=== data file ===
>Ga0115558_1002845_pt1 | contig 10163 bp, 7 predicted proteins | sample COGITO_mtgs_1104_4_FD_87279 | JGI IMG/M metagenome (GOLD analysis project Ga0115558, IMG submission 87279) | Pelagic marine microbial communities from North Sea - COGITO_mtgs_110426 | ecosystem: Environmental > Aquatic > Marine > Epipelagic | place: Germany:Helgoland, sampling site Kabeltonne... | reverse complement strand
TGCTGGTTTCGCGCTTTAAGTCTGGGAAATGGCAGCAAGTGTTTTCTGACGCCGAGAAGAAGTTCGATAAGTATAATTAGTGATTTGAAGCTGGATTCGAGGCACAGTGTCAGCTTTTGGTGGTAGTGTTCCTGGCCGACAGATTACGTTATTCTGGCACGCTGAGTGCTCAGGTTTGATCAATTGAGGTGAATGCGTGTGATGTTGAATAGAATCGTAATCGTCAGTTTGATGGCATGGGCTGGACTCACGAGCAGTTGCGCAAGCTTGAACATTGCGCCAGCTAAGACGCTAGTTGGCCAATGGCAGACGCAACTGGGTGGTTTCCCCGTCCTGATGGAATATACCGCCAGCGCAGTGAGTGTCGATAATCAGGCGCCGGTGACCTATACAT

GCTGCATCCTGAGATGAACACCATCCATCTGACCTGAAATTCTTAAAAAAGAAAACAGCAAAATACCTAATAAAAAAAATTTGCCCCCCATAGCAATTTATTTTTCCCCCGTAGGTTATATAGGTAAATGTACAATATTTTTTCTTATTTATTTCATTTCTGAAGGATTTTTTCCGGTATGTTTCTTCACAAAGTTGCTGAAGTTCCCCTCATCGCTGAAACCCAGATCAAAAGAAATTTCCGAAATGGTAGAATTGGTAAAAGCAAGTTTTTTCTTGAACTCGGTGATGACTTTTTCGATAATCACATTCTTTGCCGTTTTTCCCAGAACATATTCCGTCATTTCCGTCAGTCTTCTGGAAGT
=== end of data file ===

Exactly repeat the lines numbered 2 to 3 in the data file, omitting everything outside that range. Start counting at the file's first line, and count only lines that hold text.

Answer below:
TGCTGGTTTCGCGCTTTAAGTCTGGGAAATGGCAGCAAGTGTTTTCTGACGCCGAGAAGAAGTTCGATAAGTATAATTAGTGATTTGAAGCTGGATTCGAGGCACAGTGTCAGCTTTTGGTGGTAGTGTTCCTGGCCGACAGATTACGTTATTCTGGCACGCTGAGTGCTCAGGTTTGATCAATTGAGGTGAATGCGTGTGATGTTGAATAGAATCGTAATCGTCAGTTTGATGGCATGGGCTGGACTCACGAGCAGTTGCGCAAGCTTGAACATTGCGCCAGCTAAGACGCTAGTTGGCCAATGGCAGACGCAACTGGGTGGTTTCCCCGTCCTGATGGAATATACCGCCAGCGCAGTGAGTGTCGATAATCAGGCGCCGGTGACCTATACAT

GCTGCATCCTGAGATGAACACCATCCATCTGACCTGAAATTCTTAAAAAAGAAAACAGCAAAATACCTAATAAAAAAAATTTGCCCCCCATAGCAATTTATTTTTCCCCCGTAGGTTATATAGGTAAATGTACAATATTTTTTCTTATTTATTTCATTTCTGAAGGATTTTTTCCGGTATGTTTCTTCACAAAGTTGCTGAAGTTCCCCTCATCGCTGAAACCCAGATCAAAAGAAATTTCCGAAATGGTAGAATTGGTAAAAGCAAGTTTTTTCTTGAACTCGGTGATGACTTTTTCGATAATCACATTCTTTGCCGTTTTTCCCAGAACATATTCCGTCATTTCCGTCAGTCTTCTGGAAGT